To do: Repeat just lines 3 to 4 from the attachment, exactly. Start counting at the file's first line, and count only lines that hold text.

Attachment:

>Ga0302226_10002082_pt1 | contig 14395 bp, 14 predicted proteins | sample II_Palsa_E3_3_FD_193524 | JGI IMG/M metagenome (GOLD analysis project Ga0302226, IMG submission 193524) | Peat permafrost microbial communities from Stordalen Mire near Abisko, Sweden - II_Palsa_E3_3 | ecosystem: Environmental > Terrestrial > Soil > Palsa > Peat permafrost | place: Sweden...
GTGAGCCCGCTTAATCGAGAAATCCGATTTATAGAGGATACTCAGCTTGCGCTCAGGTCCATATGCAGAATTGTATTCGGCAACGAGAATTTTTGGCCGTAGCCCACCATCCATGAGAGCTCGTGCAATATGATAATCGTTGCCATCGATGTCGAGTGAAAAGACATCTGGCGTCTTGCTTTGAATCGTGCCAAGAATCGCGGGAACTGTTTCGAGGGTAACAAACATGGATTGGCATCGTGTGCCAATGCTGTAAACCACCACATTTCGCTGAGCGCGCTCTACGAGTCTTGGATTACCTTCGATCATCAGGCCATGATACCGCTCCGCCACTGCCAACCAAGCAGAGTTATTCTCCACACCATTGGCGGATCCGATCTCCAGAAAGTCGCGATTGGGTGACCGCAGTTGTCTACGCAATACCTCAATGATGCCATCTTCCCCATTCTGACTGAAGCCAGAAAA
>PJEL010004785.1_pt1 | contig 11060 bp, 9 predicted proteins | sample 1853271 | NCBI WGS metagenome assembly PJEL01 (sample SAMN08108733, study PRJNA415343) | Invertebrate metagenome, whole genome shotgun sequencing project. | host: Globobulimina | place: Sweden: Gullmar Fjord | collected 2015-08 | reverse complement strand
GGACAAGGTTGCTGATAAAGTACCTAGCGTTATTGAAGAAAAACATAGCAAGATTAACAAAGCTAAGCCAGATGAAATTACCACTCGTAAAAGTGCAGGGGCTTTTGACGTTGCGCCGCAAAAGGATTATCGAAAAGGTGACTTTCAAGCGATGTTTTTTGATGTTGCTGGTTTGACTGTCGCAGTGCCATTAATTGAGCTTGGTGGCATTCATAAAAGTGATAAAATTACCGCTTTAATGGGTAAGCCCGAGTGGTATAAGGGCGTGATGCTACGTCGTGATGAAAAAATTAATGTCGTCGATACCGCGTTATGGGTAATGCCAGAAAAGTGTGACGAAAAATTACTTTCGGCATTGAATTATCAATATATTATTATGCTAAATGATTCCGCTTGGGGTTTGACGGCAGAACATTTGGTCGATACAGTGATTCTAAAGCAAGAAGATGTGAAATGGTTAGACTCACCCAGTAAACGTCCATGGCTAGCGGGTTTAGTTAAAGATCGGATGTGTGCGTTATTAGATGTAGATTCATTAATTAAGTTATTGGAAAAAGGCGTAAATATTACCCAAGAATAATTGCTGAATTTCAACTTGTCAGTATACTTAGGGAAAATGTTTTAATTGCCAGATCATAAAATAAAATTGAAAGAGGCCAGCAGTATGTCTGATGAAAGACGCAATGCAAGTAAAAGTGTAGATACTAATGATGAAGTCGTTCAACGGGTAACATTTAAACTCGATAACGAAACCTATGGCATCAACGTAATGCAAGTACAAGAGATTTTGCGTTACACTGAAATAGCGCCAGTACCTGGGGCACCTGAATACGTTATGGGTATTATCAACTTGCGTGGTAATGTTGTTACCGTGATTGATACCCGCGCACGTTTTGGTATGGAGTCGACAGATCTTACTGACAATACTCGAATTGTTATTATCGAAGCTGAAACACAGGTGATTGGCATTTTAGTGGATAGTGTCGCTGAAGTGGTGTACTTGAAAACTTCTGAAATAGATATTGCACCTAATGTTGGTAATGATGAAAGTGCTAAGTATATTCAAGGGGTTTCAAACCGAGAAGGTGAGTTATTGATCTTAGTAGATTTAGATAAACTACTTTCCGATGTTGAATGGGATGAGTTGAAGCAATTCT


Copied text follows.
>PJEL010004785.1_pt1 | contig 11060 bp, 9 predicted proteins | sample 1853271 | NCBI WGS metagenome assembly PJEL01 (sample SAMN08108733, study PRJNA415343) | Invertebrate metagenome, whole genome shotgun sequencing project. | host: Globobulimina | place: Sweden: Gullmar Fjord | collected 2015-08 | reverse complement strand
GGACAAGGTTGCTGATAAAGTACCTAGCGTTATTGAAGAAAAACATAGCAAGATTAACAAAGCTAAGCCAGATGAAATTACCACTCGTAAAAGTGCAGGGGCTTTTGACGTTGCGCCGCAAAAGGATTATCGAAAAGGTGACTTTCAAGCGATGTTTTTTGATGTTGCTGGTTTGACTGTCGCAGTGCCATTAATTGAGCTTGGTGGCATTCATAAAAGTGATAAAATTACCGCTTTAATGGGTAAGCCCGAGTGGTATAAGGGCGTGATGCTACGTCGTGATGAAAAAATTAATGTCGTCGATACCGCGTTATGGGTAATGCCAGAAAAGTGTGACGAAAAATTACTTTCGGCATTGAATTATCAATATATTATTATGCTAAATGATTCCGCTTGGGGTTTGACGGCAGAACATTTGGTCGATACAGTGATTCTAAAGCAAGAAGATGTGAAATGGTTAGACTCACCCAGTAAACGTCCATGGCTAGCGGGTTTAGTTAAAGATCGGATGTGTGCGTTATTAGATGTAGATTCATTAATTAAGTTATTGGAAAAAGGCGTAAATATTACCCAAGAATAATTGCTGAATTTCAACTTGTCAGTATACTTAGGGAAAATGTTTTAATTGCCAGATCATAAAATAAAATTGAAAGAGGCCAGCAGTATGTCTGATGAAAGACGCAATGCAAGTAAAAGTGTAGATACTAATGATGAAGTCGTTCAACGGGTAACATTTAAACTCGATAACGAAACCTATGGCATCAACGTAATGCAAGTACAAGAGATTTTGCGTTACACTGAAATAGCGCCAGTACCTGGGGCACCTGAATACGTTATGGGTATTATCAACTTGCGTGGTAATGTTGTTACCGTGATTGATACCCGCGCACGTTTTGGTATGGAGTCGACAGATCTTACTGACAATACTCGAATTGTTATTATCGAAGCTGAAACACAGGTGATTGGCATTTTAGTGGATAGTGTCGCTGAAGTGGTGTACTTGAAAACTTCTGAAATAGATATTGCACCTAATGTTGGTAATGATGAAAGTGCTAAGTATATTCAAGGGGTTTCAAACCGAGAAGGTGAGTTATTGATCTTAGTAGATTTAGATAAACTACTTTCCGATGTTGAATGGGATGAGTTGAAGCAATTCT